Fun London Facts - Week #3
When Horatio Nelson was killed at the Battle of Trafalgar in 1805 he was brought back to London to be given a massive send off. Normally, if sailors died at sea they were thrown over board. You didn’t carry dead people around on ships. For Nelson they made an exception and stuck him in a barrel of brandy, pickling him for the journey. Legend has it, that the crew that returned on his ship, the HMS Victory drank the brandy from the barrel whilst Nelson was in it.
The Burlington Arcade is the longest covered shopping Street in the UK. It runs alongside Burlington House, originally built as a 17th country manor. When 19th early century resident Lord George Cavendish got annoyed with his neighbours throwing stuff over the wall in to his garden, he arranged for the whole street to be covered, opening it in 1819 as a super duper luxury shopping precinct, which it remains to this day.
55% of the London underground is over ground.
In 1875 these green huts started popping up. They’re called Cabmen’s Shelters and provided the drivers of horse drawn Hackney Carriages somewhere to shelter from the wind, rain and cold. A stove inside meant they could keep warm and cook food and the bar around the edge was for tying horses two. Two decades later there were sixty-one in London, but today only thirteen survive and have been given listed building status. Some provide snacks to the public, whilst the others, cab drivers still sit in them.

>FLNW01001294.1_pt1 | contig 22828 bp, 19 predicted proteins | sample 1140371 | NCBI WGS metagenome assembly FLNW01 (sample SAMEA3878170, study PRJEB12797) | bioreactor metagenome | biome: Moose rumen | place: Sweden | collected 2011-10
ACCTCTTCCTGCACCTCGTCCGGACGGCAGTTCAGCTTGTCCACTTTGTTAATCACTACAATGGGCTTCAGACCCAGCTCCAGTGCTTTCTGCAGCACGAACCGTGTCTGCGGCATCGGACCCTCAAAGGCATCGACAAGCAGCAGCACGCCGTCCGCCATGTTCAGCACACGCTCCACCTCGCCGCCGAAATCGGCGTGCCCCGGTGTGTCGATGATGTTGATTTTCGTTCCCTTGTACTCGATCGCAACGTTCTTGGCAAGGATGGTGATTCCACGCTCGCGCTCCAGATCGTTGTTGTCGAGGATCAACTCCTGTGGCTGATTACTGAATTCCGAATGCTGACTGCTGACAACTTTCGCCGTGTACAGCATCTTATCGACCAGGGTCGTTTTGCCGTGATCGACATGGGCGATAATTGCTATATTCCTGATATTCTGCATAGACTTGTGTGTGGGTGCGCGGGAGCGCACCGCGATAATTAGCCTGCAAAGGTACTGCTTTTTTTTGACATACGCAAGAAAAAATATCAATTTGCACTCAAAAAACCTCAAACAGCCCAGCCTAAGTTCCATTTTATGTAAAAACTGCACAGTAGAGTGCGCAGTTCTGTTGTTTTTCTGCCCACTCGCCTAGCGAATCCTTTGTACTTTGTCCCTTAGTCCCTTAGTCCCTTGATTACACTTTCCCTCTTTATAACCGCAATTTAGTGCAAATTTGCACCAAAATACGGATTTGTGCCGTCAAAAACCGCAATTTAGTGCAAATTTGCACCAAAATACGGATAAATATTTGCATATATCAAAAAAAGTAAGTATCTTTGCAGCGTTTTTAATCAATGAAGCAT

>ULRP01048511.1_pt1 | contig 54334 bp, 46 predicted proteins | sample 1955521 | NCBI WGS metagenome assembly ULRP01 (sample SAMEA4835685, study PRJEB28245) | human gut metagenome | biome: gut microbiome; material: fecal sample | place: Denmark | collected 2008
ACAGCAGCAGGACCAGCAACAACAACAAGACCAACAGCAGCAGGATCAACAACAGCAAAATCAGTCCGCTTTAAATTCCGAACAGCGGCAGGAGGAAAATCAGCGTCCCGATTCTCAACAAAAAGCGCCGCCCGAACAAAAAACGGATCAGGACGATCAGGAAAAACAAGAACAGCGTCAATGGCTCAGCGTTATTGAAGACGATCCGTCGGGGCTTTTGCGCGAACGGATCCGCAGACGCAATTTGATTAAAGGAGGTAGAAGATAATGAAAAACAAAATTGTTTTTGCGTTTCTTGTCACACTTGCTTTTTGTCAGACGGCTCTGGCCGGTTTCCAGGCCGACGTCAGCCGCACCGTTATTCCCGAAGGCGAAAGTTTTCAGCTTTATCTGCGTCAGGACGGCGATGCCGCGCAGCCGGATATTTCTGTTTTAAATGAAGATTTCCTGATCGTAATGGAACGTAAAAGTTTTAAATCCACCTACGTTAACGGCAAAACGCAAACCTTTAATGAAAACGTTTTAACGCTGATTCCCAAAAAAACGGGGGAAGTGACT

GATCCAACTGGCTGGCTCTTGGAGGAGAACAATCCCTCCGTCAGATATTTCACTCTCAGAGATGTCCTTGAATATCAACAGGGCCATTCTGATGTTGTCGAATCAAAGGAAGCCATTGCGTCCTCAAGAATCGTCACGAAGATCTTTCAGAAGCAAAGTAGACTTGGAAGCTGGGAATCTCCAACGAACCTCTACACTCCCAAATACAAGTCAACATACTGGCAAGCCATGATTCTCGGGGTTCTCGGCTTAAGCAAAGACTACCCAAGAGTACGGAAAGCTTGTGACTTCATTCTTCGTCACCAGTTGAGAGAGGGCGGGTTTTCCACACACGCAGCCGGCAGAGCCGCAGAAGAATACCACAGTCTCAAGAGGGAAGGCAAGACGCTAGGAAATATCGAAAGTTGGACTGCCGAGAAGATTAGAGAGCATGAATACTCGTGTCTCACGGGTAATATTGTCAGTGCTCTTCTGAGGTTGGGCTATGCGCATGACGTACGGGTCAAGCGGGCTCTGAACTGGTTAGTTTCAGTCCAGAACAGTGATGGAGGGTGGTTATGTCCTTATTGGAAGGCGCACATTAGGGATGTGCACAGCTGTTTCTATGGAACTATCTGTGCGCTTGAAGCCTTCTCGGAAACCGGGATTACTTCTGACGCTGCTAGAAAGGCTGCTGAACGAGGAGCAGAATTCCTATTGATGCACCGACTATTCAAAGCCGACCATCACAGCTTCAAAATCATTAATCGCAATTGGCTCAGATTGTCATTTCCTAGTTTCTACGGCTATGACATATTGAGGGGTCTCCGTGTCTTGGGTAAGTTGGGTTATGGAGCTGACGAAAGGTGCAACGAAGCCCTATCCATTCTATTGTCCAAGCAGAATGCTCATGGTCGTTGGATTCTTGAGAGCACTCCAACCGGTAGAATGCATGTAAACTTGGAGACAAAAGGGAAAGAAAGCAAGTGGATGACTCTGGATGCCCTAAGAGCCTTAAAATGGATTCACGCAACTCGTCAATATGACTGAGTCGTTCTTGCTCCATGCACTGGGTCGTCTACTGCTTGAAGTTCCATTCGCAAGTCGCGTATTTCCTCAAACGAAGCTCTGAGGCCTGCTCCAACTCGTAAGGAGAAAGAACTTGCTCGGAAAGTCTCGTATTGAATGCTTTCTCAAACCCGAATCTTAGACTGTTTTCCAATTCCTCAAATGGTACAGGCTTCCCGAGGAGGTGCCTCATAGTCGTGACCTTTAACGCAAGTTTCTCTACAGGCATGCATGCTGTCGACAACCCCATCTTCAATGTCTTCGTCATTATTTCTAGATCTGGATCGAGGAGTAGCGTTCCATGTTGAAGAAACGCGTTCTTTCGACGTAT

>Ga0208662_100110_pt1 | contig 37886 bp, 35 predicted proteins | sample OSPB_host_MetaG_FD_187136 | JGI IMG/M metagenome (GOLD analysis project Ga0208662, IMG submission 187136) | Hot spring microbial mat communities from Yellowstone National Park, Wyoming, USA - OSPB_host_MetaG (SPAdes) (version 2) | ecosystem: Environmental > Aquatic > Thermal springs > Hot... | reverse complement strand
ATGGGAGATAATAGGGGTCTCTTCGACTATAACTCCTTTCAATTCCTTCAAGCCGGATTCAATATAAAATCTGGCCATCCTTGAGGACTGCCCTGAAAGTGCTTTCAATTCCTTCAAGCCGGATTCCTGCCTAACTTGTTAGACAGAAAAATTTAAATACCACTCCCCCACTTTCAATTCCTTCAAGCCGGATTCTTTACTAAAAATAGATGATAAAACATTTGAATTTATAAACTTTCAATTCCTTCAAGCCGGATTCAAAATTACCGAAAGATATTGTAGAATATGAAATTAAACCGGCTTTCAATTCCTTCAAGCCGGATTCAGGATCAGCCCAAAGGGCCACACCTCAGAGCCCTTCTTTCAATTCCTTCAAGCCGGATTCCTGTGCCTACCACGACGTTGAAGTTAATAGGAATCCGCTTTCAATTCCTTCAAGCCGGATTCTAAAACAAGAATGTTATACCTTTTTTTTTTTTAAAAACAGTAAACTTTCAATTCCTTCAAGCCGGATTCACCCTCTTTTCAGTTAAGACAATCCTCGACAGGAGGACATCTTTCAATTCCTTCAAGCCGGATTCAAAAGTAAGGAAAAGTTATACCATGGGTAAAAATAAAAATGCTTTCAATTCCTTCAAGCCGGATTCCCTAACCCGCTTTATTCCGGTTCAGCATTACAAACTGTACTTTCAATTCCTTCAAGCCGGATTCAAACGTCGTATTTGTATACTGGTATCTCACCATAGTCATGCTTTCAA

Strand runs from Trafalgar Square to Fleet Street. A lot of Londoners call it ‘The Strand’, but there is no prefix. The word ‘strand’ in most northern European languages means beach, and Strand runs parallel to the Thames, which until the 1860s came much closer. It literally means the beach or bank of the Thames.
Construction on Tower Bridge began in 1887 and was completed in 1894. The now incredibly iconic design was chosen by way of competition, with the lucky winner being an architect called Horace Jones who also designed a number of London’s Victorian markets. It seems not much luck was involved as Jones was also one of the competition judges. He chose his own design.
New Zealand House was completed in 1963. It was the first tower block to be built in central London after WW2 and was in fact built on the site of the Carlton Hotel which was bombed during the war. This modernist high rise was a highly contentious building at the time and towering over its neighbours should have given those that worked in New Zealand House amazing views across London from their desks, but unfortunately not. For nearly 50 years they’ve had to close the blinds every day. I believe the building was loosing too much heat through the myriad of glass, known as ‘thermal flow’, and ordering the blinds to be closed, although drastic, solved this problem. Just one of the many building projects in London gone wrong.
London's Iconic Tower Bridge
Yesterday I went to Tower Bridge to check out the new glass floor they've installed in the west walkway that runs across the top of bridge. It means that visitors to the Tower Bridge Exhibition get a unique view from one of London's most iconic landmarks and if you time it right, can watch the bascule bridge lift up to allow a ship through. I contented myself with watching pedestrians and assorted bits of traffic passing beneath my feet as if I was floating 140ft above the river Thames. It looked very much like this.